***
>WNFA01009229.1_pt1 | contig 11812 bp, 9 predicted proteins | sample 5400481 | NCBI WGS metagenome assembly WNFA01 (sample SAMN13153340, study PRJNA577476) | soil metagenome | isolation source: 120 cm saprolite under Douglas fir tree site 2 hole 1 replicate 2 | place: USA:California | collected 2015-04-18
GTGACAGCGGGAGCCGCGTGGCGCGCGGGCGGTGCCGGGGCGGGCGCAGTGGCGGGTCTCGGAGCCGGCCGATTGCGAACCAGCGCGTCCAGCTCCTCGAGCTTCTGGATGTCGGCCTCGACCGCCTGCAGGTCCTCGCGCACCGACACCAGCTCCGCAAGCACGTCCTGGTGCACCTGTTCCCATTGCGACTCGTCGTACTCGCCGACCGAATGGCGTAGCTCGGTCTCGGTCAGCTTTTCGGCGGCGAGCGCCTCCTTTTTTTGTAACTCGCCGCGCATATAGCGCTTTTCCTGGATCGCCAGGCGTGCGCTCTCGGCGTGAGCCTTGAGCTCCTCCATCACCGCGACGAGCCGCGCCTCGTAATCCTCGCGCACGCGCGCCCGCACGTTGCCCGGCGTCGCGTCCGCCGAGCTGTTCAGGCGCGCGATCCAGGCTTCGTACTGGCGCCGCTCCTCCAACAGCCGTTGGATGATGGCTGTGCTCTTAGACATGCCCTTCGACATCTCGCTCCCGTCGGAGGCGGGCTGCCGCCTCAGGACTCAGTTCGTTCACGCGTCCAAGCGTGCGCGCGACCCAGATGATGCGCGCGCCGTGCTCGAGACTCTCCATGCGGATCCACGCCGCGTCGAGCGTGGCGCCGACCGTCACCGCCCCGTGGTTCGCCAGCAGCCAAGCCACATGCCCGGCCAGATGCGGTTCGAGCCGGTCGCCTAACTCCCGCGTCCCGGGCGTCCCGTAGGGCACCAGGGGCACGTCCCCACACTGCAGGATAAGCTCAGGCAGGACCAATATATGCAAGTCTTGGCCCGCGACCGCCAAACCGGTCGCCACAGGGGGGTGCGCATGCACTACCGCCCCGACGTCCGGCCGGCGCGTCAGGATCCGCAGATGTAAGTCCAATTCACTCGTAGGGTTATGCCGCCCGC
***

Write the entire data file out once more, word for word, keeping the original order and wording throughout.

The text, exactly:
>WNFA01009229.1_pt1 | contig 11812 bp, 9 predicted proteins | sample 5400481 | NCBI WGS metagenome assembly WNFA01 (sample SAMN13153340, study PRJNA577476) | soil metagenome | isolation source: 120 cm saprolite under Douglas fir tree site 2 hole 1 replicate 2 | place: USA:California | collected 2015-04-18
GTGACAGCGGGAGCCGCGTGGCGCGCGGGCGGTGCCGGGGCGGGCGCAGTGGCGGGTCTCGGAGCCGGCCGATTGCGAACCAGCGCGTCCAGCTCCTCGAGCTTCTGGATGTCGGCCTCGACCGCCTGCAGGTCCTCGCGCACCGACACCAGCTCCGCAAGCACGTCCTGGTGCACCTGTTCCCATTGCGACTCGTCGTACTCGCCGACCGAATGGCGTAGCTCGGTCTCGGTCAGCTTTTCGGCGGCGAGCGCCTCCTTTTTTTGTAACTCGCCGCGCATATAGCGCTTTTCCTGGATCGCCAGGCGTGCGCTCTCGGCGTGAGCCTTGAGCTCCTCCATCACCGCGACGAGCCGCGCCTCGTAATCCTCGCGCACGCGCGCCCGCACGTTGCCCGGCGTCGCGTCCGCCGAGCTGTTCAGGCGCGCGATCCAGGCTTCGTACTGGCGCCGCTCCTCCAACAGCCGTTGGATGATGGCTGTGCTCTTAGACATGCCCTTCGACATCTCGCTCCCGTCGGAGGCGGGCTGCCGCCTCAGGACTCAGTTCGTTCACGCGTCCAAGCGTGCGCGCGACCCAGATGATGCGCGCGCCGTGCTCGAGACTCTCCATGCGGATCCACGCCGCGTCGAGCGTGGCGCCGACCGTCACCGCCCCGTGGTTCGCCAGCAGCCAAGCCACATGCCCGGCCAGATGCGGTTCGAGCCGGTCGCCTAACTCCCGCGTCCCGGGCGTCCCGTAGGGCACCAGGGGCACGTCCCCACACTGCAGGATAAGCTCAGGCAGGACCAATATATGCAAGTCTTGGCCCGCGACCGCCAAACCGGTCGCCACAGGGGGGTGCGCATGCACTACCGCCCCGACGTCCGGCCGGCGCGTCAGGATCCGCAGATGTAAGTCCAATTCACTCGTAGGGTTATGCCGCCCGC